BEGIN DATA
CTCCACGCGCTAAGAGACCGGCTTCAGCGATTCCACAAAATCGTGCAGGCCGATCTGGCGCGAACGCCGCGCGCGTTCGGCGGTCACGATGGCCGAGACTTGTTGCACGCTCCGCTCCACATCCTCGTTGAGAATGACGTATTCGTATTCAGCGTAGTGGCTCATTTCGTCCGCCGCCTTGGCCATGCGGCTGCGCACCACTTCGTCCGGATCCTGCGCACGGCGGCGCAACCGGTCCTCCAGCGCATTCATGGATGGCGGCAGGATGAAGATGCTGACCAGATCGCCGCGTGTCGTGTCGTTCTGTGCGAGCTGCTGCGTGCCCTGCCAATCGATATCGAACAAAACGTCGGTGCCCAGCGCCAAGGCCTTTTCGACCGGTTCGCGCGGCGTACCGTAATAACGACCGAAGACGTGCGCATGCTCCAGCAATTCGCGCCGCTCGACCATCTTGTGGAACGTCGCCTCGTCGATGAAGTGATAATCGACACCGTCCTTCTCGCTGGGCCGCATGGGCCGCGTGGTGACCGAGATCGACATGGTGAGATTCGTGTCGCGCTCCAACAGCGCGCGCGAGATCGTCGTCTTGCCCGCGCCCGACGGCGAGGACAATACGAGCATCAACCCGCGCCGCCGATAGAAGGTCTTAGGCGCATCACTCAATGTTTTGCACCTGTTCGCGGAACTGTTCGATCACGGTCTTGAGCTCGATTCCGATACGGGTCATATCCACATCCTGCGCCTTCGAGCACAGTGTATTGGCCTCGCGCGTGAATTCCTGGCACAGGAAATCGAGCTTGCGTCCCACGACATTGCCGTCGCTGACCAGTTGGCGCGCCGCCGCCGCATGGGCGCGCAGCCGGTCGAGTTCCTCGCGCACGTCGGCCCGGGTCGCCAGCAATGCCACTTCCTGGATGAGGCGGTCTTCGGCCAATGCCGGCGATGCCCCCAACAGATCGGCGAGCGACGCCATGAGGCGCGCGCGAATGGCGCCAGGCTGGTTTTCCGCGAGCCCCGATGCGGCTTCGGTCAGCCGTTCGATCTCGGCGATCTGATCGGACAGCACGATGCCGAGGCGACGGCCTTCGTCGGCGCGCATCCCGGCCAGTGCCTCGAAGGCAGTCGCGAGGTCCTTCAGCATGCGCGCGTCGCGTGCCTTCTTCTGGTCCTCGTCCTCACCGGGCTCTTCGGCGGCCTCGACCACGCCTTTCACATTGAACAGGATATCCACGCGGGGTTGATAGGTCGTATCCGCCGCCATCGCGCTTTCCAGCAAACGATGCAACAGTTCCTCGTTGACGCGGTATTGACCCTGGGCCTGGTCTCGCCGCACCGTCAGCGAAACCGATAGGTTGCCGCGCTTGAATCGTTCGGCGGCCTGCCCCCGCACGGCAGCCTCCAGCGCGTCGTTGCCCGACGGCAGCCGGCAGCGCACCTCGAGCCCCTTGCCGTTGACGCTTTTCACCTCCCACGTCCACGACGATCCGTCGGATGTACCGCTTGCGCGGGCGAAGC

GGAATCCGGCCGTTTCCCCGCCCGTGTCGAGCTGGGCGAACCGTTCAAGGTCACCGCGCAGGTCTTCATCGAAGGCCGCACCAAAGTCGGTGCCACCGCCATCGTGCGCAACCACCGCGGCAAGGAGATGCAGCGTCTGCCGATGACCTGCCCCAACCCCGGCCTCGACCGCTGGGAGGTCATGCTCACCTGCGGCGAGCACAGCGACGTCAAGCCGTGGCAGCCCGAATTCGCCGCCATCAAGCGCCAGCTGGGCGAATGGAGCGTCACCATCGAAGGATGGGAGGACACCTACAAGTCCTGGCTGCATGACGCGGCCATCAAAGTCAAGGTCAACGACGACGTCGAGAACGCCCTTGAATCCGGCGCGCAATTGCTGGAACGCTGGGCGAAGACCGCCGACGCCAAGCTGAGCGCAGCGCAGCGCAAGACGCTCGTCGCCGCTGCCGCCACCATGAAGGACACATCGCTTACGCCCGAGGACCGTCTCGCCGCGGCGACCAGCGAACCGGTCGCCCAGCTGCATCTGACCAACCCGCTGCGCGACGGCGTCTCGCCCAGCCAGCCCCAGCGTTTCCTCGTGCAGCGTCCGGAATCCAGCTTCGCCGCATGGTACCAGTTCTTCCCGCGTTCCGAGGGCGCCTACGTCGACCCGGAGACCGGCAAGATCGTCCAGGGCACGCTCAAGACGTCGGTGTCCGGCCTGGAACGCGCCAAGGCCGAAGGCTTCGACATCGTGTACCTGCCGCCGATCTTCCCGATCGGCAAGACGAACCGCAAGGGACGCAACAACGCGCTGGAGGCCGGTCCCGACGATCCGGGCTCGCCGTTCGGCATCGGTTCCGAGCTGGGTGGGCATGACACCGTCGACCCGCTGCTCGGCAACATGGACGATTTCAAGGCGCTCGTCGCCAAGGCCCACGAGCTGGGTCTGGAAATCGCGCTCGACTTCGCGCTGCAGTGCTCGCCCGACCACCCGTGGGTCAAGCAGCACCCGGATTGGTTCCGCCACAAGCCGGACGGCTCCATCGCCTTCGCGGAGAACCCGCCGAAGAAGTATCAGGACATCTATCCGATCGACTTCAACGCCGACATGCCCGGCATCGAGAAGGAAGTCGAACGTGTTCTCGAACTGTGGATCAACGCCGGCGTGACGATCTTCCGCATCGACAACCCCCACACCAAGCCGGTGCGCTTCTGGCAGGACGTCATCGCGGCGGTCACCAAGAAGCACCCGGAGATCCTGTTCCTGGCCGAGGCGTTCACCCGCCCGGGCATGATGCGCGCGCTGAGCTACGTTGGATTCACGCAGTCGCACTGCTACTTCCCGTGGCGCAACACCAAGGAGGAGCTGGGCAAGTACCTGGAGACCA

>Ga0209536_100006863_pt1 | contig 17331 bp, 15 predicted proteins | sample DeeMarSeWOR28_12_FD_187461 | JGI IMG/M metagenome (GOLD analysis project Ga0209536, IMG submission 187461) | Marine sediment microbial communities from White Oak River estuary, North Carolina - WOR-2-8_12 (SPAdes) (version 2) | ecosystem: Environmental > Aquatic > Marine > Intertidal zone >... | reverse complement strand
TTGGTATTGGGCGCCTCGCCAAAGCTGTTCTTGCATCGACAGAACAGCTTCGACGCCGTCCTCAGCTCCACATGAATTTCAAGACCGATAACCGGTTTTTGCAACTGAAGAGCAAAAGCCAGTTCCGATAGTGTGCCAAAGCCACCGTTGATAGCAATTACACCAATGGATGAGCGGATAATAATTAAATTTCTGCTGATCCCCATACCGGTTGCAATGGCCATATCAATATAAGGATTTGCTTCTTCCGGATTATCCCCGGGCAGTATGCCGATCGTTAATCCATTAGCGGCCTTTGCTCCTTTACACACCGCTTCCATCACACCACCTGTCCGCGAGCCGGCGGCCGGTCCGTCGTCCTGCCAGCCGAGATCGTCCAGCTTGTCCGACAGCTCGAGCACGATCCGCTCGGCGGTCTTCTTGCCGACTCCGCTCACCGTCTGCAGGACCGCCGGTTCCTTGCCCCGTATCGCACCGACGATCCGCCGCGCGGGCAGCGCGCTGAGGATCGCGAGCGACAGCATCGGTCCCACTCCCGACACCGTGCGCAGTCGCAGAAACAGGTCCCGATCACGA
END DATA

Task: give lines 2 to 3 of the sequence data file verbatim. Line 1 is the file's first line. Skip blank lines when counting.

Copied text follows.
GGAATCCGGCCGTTTCCCCGCCCGTGTCGAGCTGGGCGAACCGTTCAAGGTCACCGCGCAGGTCTTCATCGAAGGCCGCACCAAAGTCGGTGCCACCGCCATCGTGCGCAACCACCGCGGCAAGGAGATGCAGCGTCTGCCGATGACCTGCCCCAACCCCGGCCTCGACCGCTGGGAGGTCATGCTCACCTGCGGCGAGCACAGCGACGTCAAGCCGTGGCAGCCCGAATTCGCCGCCATCAAGCGCCAGCTGGGCGAATGGAGCGTCACCATCGAAGGATGGGAGGACACCTACAAGTCCTGGCTGCATGACGCGGCCATCAAAGTCAAGGTCAACGACGACGTCGAGAACGCCCTTGAATCCGGCGCGCAATTGCTGGAACGCTGGGCGAAGACCGCCGACGCCAAGCTGAGCGCAGCGCAGCGCAAGACGCTCGTCGCCGCTGCCGCCACCATGAAGGACACATCGCTTACGCCCGAGGACCGTCTCGCCGCGGCGACCAGCGAACCGGTCGCCCAGCTGCATCTGACCAACCCGCTGCGCGACGGCGTCTCGCCCAGCCAGCCCCAGCGTTTCCTCGTGCAGCGTCCGGAATCCAGCTTCGCCGCATGGTACCAGTTCTTCCCGCGTTCCGAGGGCGCCTACGTCGACCCGGAGACCGGCAAGATCGTCCAGGGCACGCTCAAGACGTCGGTGTCCGGCCTGGAACGCGCCAAGGCCGAAGGCTTCGACATCGTGTACCTGCCGCCGATCTTCCCGATCGGCAAGACGAACCGCAAGGGACGCAACAACGCGCTGGAGGCCGGTCCCGACGATCCGGGCTCGCCGTTCGGCATCGGTTCCGAGCTGGGTGGGCATGACACCGTCGACCCGCTGCTCGGCAACATGGACGATTTCAAGGCGCTCGTCGCCAAGGCCCACGAGCTGGGTCTGGAAATCGCGCTCGACTTCGCGCTGCAGTGCTCGCCCGACCACCCGTGGGTCAAGCAGCACCCGGATTGGTTCCGCCACAAGCCGGACGGCTCCATCGCCTTCGCGGAGAACCCGCCGAAGAAGTATCAGGACATCTATCCGATCGACTTCAACGCCGACATGCCCGGCATCGAGAAGGAAGTCGAACGTGTTCTCGAACTGTGGATCAACGCCGGCGTGACGATCTTCCGCATCGACAACCCCCACACCAAGCCGGTGCGCTTCTGGCAGGACGTCATCGCGGCGGTCACCAAGAAGCACCCGGAGATCCTGTTCCTGGCCGAGGCGTTCACCCGCCCGGGCATGATGCGCGCGCTGAGCTACGTTGGATTCACGCAGTCGCACTGCTACTTCCCGTGGCGCAACACCAAGGAGGAGCTGGGCAAGTACCTGGAGACCA

>Ga0209536_100006863_pt1 | contig 17331 bp, 15 predicted proteins | sample DeeMarSeWOR28_12_FD_187461 | JGI IMG/M metagenome (GOLD analysis project Ga0209536, IMG submission 187461) | Marine sediment microbial communities from White Oak River estuary, North Carolina - WOR-2-8_12 (SPAdes) (version 2) | ecosystem: Environmental > Aquatic > Marine > Intertidal zone >... | reverse complement strand